Capital Expenditures Increase

As profitability has improved in the chemical industry, capital budgets have expanded, pushing the investment cycle forward. As a result, capital spending rose by 2.4 percent to $21.6 billion in 2004, about 4.2 percent of the value of shipments. Excluding pharmaceuticals, capital spending rose 5 percent to $14.2 billion, or 3.9 percent of shipments. And following several years of growing “to-do” lists, maintenance and repair expenditures by basic and specialty chemical companies rose 11 percent to $4.1 billion in 2004. This year, companies expect to do even more. According to ACC, the chemical industry will boost capital spending by 10.3 percent in 2005, followed by a 5.6 percent gain in 2006.

The largest category of capital spending is for major process equipment, accounting for 42 percent of capital expenditures, followed by information technology with 22 percent, and buildings with 20 percent. The remaining 16 percent is spent on other equipment, other structures and transportation equipment.

The largest motivation for capital spending is the expansion of production capacity, followed by the replacement of worn-out plants and equipment, according to ACC. Figure 2 shows where 2004 capital budgets were spent.

An increasingly important trend in capital expenditures reflects the global expansion of the chemical industry. According to ACC, in 2004, 71.1 percent of the capital budgets of American chemical companies were for U.S.-based projects; another 2.3 percent were in Canada; 1.4 percent in Mexico; 2.9 percent in China; and 1.9 percent in other Asian countries. However, by 2009, the geographic distribution will shift dramatically, with only 58.6 percent of capital budgets being designated for the United States. Canada and Mexico will gain slightly, but China and other Asian countries will account for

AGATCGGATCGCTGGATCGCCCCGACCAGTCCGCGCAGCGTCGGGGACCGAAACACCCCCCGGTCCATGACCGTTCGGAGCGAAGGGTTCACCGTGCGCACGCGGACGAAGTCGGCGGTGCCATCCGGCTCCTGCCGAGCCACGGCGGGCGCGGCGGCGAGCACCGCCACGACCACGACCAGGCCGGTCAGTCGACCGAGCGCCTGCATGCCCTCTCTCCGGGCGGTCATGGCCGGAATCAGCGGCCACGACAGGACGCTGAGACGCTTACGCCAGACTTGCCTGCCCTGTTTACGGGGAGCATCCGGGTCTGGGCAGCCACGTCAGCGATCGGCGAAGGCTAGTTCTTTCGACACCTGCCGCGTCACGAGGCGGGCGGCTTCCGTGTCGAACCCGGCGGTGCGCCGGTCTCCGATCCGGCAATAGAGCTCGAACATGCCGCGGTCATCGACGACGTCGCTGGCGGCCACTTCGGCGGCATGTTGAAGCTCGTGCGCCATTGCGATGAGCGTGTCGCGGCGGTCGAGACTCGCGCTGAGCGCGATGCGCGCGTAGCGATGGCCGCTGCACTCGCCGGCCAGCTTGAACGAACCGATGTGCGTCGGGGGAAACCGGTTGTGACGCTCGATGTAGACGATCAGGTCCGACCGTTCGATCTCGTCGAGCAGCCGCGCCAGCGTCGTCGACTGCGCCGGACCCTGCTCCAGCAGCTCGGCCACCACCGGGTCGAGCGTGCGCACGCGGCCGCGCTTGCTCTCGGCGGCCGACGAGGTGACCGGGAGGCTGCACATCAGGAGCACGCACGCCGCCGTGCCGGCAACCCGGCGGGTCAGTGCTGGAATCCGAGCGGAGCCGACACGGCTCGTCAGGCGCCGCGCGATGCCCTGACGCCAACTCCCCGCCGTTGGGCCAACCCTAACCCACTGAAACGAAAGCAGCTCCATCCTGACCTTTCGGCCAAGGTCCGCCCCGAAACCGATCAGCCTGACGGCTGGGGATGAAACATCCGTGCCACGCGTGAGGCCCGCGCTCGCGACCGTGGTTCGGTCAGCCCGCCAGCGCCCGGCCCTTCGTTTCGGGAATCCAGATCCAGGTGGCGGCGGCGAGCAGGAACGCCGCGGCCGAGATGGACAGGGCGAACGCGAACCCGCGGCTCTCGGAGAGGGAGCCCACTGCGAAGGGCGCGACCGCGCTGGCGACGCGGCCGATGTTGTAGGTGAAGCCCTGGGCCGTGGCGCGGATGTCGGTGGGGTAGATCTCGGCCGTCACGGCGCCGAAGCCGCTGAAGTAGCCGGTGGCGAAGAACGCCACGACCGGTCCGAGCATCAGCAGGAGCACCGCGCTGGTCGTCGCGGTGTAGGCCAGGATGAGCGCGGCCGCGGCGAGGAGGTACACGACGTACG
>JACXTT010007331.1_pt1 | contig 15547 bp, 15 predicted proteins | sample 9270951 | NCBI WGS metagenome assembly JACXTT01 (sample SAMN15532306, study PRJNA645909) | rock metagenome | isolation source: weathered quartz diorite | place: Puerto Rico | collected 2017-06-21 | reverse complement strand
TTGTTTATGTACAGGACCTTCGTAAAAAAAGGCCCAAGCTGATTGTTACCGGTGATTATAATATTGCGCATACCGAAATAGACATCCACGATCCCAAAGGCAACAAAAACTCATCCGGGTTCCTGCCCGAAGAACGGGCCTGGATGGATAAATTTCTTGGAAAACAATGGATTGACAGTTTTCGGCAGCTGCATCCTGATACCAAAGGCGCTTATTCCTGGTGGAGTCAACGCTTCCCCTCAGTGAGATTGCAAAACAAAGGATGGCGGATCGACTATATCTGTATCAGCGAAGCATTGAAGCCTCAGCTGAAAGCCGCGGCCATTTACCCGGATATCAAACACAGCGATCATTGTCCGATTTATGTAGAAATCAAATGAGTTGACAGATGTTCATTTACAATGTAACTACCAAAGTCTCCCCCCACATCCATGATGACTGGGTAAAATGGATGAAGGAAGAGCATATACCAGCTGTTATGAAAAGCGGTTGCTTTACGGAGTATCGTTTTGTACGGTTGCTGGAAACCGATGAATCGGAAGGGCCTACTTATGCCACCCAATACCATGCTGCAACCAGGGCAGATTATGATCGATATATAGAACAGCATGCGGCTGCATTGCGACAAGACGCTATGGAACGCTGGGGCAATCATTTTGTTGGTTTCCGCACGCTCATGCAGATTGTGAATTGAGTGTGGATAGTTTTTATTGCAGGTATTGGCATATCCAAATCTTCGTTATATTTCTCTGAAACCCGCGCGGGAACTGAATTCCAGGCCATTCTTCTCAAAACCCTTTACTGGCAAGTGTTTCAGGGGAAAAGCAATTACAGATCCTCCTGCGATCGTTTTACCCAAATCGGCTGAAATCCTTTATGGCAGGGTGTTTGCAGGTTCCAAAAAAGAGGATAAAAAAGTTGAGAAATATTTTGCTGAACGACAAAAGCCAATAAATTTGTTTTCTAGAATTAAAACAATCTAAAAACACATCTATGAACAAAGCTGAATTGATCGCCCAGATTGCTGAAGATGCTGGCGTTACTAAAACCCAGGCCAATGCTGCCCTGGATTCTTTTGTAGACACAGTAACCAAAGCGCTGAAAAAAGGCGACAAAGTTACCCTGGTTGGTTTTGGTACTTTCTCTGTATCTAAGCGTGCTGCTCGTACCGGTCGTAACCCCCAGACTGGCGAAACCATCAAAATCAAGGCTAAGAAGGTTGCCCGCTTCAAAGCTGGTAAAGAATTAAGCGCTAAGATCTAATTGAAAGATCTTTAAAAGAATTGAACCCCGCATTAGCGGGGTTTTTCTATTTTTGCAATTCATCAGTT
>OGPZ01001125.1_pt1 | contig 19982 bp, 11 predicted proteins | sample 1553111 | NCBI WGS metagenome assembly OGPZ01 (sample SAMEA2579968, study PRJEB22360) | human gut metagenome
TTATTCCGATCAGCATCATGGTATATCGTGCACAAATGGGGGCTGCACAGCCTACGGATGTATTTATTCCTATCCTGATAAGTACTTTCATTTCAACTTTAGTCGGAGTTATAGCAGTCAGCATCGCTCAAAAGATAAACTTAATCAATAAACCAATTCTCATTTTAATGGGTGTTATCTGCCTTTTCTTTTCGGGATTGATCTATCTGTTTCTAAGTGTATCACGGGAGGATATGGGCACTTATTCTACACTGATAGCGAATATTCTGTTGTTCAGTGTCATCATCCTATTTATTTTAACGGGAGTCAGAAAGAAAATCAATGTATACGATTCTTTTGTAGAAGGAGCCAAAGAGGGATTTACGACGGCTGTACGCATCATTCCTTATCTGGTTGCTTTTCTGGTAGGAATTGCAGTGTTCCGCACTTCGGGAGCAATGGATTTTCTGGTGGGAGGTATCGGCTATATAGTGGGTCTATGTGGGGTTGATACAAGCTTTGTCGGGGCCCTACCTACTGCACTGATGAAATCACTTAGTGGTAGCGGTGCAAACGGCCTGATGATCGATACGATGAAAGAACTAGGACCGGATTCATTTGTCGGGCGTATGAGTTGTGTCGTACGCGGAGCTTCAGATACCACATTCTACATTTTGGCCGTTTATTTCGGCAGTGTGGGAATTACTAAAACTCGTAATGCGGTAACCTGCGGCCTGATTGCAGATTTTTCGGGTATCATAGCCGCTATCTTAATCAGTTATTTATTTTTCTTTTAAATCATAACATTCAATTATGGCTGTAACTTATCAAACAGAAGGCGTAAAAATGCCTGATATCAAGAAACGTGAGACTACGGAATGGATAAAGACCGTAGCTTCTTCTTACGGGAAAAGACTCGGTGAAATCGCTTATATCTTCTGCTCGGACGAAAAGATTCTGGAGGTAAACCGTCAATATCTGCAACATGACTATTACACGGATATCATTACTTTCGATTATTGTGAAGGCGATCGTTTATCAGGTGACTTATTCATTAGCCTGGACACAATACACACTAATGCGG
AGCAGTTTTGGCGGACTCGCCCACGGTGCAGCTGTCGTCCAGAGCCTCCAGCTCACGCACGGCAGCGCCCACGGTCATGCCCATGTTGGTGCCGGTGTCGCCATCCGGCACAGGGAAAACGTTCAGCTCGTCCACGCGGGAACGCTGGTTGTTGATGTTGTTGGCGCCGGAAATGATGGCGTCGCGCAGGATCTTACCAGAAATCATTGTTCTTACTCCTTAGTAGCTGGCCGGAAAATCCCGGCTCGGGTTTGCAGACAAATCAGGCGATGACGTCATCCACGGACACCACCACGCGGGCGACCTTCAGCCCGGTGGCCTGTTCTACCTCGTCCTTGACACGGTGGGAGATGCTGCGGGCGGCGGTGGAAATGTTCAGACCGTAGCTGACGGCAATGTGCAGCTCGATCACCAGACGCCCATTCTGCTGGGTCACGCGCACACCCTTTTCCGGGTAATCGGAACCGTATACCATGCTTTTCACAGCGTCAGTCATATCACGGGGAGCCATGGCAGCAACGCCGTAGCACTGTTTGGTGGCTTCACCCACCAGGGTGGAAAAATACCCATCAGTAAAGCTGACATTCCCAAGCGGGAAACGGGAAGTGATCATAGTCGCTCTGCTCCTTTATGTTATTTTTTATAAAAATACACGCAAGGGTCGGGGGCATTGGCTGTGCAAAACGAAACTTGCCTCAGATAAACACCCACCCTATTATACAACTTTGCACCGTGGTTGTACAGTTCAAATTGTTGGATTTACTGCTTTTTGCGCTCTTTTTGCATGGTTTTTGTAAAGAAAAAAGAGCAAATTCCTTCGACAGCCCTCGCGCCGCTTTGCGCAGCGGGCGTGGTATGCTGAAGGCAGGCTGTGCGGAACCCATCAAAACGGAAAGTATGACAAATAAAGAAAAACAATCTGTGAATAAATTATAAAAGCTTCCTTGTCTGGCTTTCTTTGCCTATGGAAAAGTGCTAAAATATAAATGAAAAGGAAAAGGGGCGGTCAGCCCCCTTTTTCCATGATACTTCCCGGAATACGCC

9.1 percent and 5 percent, respectively.

The United States currently accounts for more than a quarter of global chemical shipments. However, as the industry evolves in response to the new manufacturing paradigm, this share will likely diminish. New capacity is emerging in the Middle East—near low-cost feedstock—and in Asia, where proximity to new manufacturing capacity is the main driver.

Drivers for the Next Decade

As the chemical industry continues to evolve and respond to changing business conditions and technologies, several key drivers will shape the industry’s development for the next 10 years.

Increasing globalization. Increasing prosperity in developing countries will drive chemical sales in all categories. Partnered with the relocation of the manufacturing base to developing nations, the focus of the global chemical industry will no longer be centered in the developed world.

Nanotechnology. The development and commercialization of nanomaterials (the use of microscopic particles) will revolutionize materials science.

Biotechnology. Companies are racing to take advantage of research reports that are published almost daily. Growth will accelerate in biotechnology products, as well as new processes being developed that use biotechnology.

Service innovation. Companies are moving to capture higher value-added sales by converting products (i.e., paint) into services (i.e., car painting services for OEMs).

Demographic changes. A growing senior population in the United States will drive pharmaceutical sales. At the same time, older Americans typically consume fewer chemical products per capita than younger Americans.